On this day the heart is quieted.
Our desire is for God alone.
All kinds of disputes, spiritual or material, are resolved.
Peace comes bringing happiness and joy.
—Likutey Eitzos, The Advice Book
Rebbe Nachman of Breslov makes a chain from five links of the inner Yom Kippur experience.
The first insight the Rebbe gives us is one of wonder: he tells us that the holy fast day of Yom Kippur is so charged with vitality that it actually gives life to all the other days. On this dynamic day our heart, however, is quieted, subdued. The lifeblood pumping heart is may be gentled, but the day itself gives life.
Feelings of the Heart
In popular culture when the heart pumps most fiercely, it is celebrated in music, art, and literature. The nations’ hearts spark and flare over intimate relationships, politics, war, and sports. Passion, intensity, and desire are admired. The general world ethos of the role of the heart fuels a multi-billion dollar music industry, from indie to Latin to opera, not to mention other art, entertainment, team sports, politics, and war.
Judaism values the the intense feelings of the heart, but in the form of passion, intensity, and yearning for God. Tender compassionate love and the desire to give to others are also feelings we treasure.
But these feelings are not innate. Unless kindheartedness is cultivated, the heart can easily burn with hurt, anger, shame, vengefulness, jealousy, harmful, even self-destructive desires, and other far-from-loving feelings.
A Jew is taught that the head should lead the heart. This doesn’t mean that the head should squash the heart and stamp out emotion and Judaism doesn’t demand a reliance on intellect over belief and faith. It does teach that the thoughts of the head should inform the stirrings of the heart. In return, the heart allows itself to be led so that its loving-kind nature is revealed and maximized. Then, the heart’s powers of loving connection can be channeled towards our relationships with others, ourselves, and God.
Rebbe Nachman tells us that “The main thing the Compassionate Creator wants is the heart.” But, we have to start with the head. On Yom Kippur, we’re given the opportunity to open up and give our hearts wholeheartedly to Hashem, God.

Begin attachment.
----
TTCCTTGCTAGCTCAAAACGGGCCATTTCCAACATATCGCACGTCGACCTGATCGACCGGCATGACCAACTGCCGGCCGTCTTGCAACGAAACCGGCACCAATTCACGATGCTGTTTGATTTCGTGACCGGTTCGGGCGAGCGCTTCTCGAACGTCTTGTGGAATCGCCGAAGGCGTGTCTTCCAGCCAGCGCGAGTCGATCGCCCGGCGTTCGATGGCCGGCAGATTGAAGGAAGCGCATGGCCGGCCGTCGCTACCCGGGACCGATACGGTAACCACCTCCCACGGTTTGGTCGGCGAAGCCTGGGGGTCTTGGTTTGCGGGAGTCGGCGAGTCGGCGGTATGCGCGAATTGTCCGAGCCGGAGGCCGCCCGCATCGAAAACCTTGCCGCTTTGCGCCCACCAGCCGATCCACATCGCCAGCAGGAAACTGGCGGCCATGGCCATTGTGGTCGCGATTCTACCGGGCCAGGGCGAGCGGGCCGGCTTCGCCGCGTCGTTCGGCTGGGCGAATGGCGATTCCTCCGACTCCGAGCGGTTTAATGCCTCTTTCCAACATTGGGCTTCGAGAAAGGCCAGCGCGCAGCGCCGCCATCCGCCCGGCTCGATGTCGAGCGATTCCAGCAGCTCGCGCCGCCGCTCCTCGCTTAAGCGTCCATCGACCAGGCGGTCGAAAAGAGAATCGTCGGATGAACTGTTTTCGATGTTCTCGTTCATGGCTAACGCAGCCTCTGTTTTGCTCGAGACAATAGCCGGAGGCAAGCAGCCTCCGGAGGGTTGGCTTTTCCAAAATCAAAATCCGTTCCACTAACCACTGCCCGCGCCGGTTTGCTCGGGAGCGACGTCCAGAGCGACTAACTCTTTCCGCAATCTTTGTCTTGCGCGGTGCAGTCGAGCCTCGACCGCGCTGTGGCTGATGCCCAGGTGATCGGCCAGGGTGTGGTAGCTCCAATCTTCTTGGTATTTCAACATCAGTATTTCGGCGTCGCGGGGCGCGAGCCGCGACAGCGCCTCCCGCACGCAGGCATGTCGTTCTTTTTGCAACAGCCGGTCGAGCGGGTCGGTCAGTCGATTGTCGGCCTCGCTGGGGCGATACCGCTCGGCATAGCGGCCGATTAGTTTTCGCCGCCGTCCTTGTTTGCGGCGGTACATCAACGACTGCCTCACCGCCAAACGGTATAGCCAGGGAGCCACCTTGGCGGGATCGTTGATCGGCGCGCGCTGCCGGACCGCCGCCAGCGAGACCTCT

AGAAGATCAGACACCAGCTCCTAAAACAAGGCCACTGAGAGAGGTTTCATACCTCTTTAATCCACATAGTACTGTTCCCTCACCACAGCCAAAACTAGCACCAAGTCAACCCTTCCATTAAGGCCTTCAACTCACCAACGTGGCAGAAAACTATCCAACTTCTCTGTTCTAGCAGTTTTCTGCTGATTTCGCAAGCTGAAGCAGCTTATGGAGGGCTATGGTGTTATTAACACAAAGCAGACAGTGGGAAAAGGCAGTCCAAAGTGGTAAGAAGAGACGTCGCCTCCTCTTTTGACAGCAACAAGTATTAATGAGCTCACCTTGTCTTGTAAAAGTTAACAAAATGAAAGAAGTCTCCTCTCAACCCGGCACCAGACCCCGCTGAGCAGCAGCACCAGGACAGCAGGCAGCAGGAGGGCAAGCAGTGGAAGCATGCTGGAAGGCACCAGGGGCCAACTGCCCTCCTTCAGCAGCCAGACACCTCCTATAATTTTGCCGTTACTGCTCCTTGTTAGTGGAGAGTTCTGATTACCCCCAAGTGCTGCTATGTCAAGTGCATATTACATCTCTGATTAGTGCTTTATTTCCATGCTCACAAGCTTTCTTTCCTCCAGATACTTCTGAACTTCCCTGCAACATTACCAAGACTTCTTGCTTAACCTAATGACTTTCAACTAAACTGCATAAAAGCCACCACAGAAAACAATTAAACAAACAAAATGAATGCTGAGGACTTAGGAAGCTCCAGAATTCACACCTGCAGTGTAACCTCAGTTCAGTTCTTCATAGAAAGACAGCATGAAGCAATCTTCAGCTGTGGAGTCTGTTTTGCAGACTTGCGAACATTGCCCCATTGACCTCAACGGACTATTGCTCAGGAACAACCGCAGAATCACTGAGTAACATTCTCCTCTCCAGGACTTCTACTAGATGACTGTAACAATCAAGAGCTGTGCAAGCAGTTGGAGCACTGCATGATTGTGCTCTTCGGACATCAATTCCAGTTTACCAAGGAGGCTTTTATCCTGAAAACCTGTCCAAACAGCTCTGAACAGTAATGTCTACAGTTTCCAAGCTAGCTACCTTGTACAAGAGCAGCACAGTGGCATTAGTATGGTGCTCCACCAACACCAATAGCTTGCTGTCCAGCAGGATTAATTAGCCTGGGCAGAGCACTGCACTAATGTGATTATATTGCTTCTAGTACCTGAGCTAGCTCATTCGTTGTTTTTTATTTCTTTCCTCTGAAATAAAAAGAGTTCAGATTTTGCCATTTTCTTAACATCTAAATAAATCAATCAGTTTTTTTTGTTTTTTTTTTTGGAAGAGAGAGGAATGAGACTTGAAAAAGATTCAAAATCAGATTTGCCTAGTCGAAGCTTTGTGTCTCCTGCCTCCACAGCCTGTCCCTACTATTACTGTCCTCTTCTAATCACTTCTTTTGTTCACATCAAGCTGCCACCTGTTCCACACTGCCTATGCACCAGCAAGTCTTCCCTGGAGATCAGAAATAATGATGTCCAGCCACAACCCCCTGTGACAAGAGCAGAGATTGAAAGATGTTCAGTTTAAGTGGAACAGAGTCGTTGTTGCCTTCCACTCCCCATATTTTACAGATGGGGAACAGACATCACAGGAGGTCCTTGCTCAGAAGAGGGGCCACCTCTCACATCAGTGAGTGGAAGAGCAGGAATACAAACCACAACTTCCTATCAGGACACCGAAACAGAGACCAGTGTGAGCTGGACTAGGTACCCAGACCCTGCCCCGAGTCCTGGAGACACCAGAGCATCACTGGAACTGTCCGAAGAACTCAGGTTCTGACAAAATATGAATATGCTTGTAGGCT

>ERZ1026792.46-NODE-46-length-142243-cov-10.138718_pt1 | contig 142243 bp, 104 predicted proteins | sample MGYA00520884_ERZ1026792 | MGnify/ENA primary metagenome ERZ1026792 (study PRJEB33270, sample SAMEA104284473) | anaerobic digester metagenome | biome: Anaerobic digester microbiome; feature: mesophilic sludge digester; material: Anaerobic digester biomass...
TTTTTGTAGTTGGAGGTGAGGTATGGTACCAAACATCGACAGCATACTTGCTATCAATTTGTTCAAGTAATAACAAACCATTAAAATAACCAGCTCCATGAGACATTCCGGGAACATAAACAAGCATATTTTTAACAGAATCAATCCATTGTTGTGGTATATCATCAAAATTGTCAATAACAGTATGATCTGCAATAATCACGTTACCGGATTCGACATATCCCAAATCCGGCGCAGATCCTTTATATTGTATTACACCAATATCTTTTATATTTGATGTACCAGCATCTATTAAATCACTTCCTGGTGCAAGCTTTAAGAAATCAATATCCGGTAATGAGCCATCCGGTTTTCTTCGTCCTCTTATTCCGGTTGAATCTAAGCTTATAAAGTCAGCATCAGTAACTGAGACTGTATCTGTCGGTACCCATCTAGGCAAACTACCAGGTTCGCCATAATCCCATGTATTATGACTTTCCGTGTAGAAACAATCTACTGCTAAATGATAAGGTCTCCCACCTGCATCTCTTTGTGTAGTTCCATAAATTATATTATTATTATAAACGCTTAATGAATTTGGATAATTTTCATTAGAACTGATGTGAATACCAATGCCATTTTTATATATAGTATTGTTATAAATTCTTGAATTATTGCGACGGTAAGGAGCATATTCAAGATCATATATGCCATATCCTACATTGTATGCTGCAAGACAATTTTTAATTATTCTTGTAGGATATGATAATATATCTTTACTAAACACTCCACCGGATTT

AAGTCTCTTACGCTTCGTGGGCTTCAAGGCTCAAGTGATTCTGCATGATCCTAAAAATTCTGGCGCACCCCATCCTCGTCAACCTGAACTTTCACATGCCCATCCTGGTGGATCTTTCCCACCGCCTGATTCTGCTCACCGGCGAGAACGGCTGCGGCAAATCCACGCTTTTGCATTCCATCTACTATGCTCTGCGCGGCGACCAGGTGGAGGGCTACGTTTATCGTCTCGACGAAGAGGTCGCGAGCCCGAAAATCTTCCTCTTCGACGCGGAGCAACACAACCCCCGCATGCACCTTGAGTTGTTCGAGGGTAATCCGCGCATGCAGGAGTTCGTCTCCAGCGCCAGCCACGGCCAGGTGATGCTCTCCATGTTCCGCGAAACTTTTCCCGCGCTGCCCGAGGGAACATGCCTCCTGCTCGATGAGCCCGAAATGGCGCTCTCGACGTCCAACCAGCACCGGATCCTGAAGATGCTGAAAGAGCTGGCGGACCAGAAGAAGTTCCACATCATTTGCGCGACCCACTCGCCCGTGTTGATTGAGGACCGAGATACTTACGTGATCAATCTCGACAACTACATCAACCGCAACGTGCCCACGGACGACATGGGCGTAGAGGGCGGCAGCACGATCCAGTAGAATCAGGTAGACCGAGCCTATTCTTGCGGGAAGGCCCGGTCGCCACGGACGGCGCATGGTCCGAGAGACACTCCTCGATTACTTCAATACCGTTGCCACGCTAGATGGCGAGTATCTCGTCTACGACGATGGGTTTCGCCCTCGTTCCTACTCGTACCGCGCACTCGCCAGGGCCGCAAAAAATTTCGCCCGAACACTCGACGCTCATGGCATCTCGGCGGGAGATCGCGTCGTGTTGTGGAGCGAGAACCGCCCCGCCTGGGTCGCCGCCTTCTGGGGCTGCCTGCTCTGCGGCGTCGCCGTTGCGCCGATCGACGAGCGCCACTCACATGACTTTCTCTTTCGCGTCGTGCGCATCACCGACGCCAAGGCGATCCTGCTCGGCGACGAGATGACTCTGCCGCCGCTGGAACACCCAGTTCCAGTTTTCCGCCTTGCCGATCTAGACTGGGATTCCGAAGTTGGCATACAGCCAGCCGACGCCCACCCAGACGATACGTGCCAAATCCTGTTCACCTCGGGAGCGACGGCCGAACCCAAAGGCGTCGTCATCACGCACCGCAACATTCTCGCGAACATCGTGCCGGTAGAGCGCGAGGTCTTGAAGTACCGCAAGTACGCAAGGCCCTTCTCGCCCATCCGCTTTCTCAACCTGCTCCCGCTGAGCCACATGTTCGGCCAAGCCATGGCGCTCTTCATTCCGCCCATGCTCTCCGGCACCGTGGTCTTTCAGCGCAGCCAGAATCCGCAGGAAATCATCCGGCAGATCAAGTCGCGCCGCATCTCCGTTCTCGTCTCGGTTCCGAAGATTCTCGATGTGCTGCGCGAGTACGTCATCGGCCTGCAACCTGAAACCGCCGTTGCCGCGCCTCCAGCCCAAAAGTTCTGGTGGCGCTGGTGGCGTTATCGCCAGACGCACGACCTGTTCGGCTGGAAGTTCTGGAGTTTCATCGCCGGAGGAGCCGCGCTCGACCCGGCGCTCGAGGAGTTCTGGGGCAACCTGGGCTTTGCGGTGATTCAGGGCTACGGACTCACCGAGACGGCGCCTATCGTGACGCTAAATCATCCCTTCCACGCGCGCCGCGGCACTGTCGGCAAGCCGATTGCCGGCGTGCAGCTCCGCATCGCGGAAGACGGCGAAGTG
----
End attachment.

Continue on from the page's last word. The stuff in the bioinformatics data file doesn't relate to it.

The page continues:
So we don’t forget that the heart is integral to Yom Kippur’s special service, during our verbal confession, which is repeated numerous times throughout the day, we beat (lightly) our heart with our closed fist, as we name the ways in which we have misused its vital energy or allowed it to turn to stone.
On the list are transgressions that most of us have never even contemplated, let alone engaged in, such as murder or theft. But still, we beat our own heart. If one of our fellow Jews’ hearts’ is hurting, stumbling, fossilizing, or losing its way in transgression, our own heart is also hurt, has also stumbled, fossilized, and lost its way. We beat our heart for ourselves and for our sisters and brothers. The Jewish people are a soul-nation.
Somehow, each Yom Kippur, no matter how much fear and awe we feel at Kol Nidre, the opening service, by the time of the final service, Neilah, we feel embraced by Hashem. We know that the offering of our hearts has been accepted with love and our desire is for God alone.
By the end of the day, too the disputes and conflicts we’ve been embroiled in up until now are shown to be the phantasms that they truly are. We are flooded with a sense of peace and well-being., happiness and joy, that all the Vitamin D, mountain air, kale, or even hugs in the world can’t begin to compete with.
We complete the five services of Yom Kippur. Our hearts are whole.
Gmar Chasima Tova.
Wishing You a Yom Kippur with Heart,
Photo: Lehava Kiryat Shmona Pikiwiki Israel